John Lars Zwerenz
You fell asleep this morning,
Beneath the rarified glow of our castle’s tallest tower,
As the burgeoning dawn was dawning,
In the soft and tender cradle
Of the spacious, florid bower.
Your repose was sweet,
As if your mind was drenched with wine,
Poured from The Shepherd’s golden ladle.
You dreamt beside the white, wooden lattice
Where the sprawling vines meet,
Beside the stone wall, strewn with vine.
Your beauteous soul ascended twice:
Once to the massive, wavering oak trees;
And once, with rapture, over the crystal ice
Of the cozy, wintry pond,
Carried on the brisk, matin breeze.
And then for a third time,
Your spirit went beyond,
To the Cathedral’s dome
As its bells did chime,
In the cloudless, hesperidian sky.
You transcended the aesthetic heights
Of Greece in its golden age, of Imperial Rome,
Before the coming of Germanic knights.
And your precious lips of red did sigh
With a languorous, emotive, plaintive cry,
Of ecstasy and passion. And bye and bye,
You longed for my kiss and the caress of my hand.
Your hair lay like diamonds upon the marble divan,
And its scented tresses released a rapturous command,
Over every corner of the florid bower,
Over every bloom on the snowy, gilded lawn.
And as midday ascended, leaving behind the gold, celestial dawn,
The slender, blue brooks, with a sacred harmony
Burst through their icy borders,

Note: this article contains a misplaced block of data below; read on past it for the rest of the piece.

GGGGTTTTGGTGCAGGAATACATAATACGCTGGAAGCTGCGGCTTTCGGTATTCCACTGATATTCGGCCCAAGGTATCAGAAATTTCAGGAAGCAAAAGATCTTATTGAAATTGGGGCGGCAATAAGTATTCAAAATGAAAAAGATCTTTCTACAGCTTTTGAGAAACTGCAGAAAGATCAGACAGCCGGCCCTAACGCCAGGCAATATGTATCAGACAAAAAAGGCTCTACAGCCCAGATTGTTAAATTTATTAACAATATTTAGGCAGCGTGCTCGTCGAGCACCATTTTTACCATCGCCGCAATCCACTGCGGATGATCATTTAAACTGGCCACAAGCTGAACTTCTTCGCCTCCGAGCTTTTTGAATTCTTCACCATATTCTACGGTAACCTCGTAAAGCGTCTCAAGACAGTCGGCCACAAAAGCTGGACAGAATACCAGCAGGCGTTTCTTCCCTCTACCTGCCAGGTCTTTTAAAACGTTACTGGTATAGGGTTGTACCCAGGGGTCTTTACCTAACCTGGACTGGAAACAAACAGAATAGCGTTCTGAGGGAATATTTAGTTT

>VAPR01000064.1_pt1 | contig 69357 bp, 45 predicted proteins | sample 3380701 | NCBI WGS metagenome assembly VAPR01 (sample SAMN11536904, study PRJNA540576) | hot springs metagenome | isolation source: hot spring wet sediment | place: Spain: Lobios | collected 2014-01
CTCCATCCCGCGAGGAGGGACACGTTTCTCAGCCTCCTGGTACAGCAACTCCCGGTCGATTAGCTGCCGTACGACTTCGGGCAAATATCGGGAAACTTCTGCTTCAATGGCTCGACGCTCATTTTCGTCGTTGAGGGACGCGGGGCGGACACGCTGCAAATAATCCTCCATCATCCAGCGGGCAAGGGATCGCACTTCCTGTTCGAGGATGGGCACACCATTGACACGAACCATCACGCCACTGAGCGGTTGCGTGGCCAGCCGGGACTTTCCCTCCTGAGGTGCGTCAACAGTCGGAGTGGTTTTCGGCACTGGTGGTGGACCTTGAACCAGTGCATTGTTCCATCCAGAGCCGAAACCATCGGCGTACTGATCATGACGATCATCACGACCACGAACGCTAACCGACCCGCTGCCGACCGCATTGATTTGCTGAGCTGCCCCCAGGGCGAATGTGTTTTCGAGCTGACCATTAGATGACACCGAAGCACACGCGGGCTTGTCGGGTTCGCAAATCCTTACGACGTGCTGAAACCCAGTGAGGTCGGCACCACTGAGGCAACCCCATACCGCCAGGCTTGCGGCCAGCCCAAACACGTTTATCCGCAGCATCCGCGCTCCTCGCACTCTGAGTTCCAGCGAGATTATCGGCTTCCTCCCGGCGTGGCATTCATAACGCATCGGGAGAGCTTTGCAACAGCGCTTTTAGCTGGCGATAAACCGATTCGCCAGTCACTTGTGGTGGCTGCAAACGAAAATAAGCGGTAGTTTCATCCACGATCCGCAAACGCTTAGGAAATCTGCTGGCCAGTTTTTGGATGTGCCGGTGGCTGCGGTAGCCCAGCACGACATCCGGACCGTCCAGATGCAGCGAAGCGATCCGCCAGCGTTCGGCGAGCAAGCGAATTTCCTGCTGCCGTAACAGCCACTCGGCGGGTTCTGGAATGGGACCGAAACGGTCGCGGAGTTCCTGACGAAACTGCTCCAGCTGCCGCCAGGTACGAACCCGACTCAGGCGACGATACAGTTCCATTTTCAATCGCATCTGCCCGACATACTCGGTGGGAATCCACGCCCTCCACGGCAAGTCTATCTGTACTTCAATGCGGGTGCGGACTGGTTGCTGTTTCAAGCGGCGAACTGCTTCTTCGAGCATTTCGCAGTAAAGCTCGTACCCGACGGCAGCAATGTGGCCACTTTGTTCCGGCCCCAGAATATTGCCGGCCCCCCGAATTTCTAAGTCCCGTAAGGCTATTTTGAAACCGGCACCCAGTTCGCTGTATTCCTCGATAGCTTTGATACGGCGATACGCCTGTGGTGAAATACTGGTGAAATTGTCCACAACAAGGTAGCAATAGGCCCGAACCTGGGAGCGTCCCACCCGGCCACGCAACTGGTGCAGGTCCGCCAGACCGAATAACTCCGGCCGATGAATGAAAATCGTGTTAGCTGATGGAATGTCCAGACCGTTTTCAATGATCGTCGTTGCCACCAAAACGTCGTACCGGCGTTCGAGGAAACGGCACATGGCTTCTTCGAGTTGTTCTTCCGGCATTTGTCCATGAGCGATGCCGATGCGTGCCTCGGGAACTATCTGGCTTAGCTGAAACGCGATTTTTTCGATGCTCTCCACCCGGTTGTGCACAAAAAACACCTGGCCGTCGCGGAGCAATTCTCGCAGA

And overflowed upon the drowsy reeds,
The dahlias and the corianders,
Rushing to the feathery meads
Which glistened like jewelry in the fantastic, pearl-white sun.
Then your sable gaze and the light became one,
As you awoke like an angel from your soft, sweet slumber.
You drank in the diamond stars of the hydra,
Of an innumerable number,
And every other blessed gift which the noonday umbra
Was pleased to bestow
To your lovely gaze,
Surrounded by the oaks and the oleanders,
Which glimmered in the cloister’s glittering glow.
And in the wistful, dusky gems of your waking haze,
More magnificent than each of the world’s Cassandras,
And filled with silvery-blue cascades,
You took my hand and bequeathed to me
In your state of beauteous, blinding bliss
A wonderful, warm, womanly kiss
As I raised you, embracing, from the marble divan.
The saffron reeds awoke, half-dreaming and wan,
Stretching their heads, indolently pale,
Releasing burgundies, port and ale.
We strolled slowly down the stone-paved trail,
In a soporific, languishing, alabaster mist,
At one with the velvet veil
Which is the essence of heaven, the crown of our tryst.
And in that Cupid’s halcyon, Cyprian breeze
We fell into another well,
Lost in our felicitous, romantic spell,
Of sanctified, sacred ecstasies.
And the cherubim sang,
As in the northern distance
A church bell rang,
Clad with soft, auriferous snow.
It chimed high and low,
To the glories of the mountains,
To the glistening, sunlit fountains,
To our reticent cloister, here below.
And we passed as a god and goddess
Beneath a towering colonnade,
As we walked to the bower’s rosy edge,
Upon the sunlit promenade,
To the heights of the florid ledge
Of the flowery cornice,
More beautiful than dreams,
Adorned with wines,
Cool to the taste, melting from the streams
Of mellifluous, floating, delicious ice
Descending over the cliff to the sea,
Beneath the massive, swaying pines,
Which rumble so majestically.
~ John Lars Zwerenz
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(March 26, 1874 – January 29, 1963)
(12 July 1904 – 23 September 1973)
(1 February 1902 – 22 May 1967)
(16 August 1920 – 9 March 1994)
(4 April 1928 - 28 May 2014)
(28 November 1757 – 12 August 1827)
(10 December 1830 – 15 May 1886)
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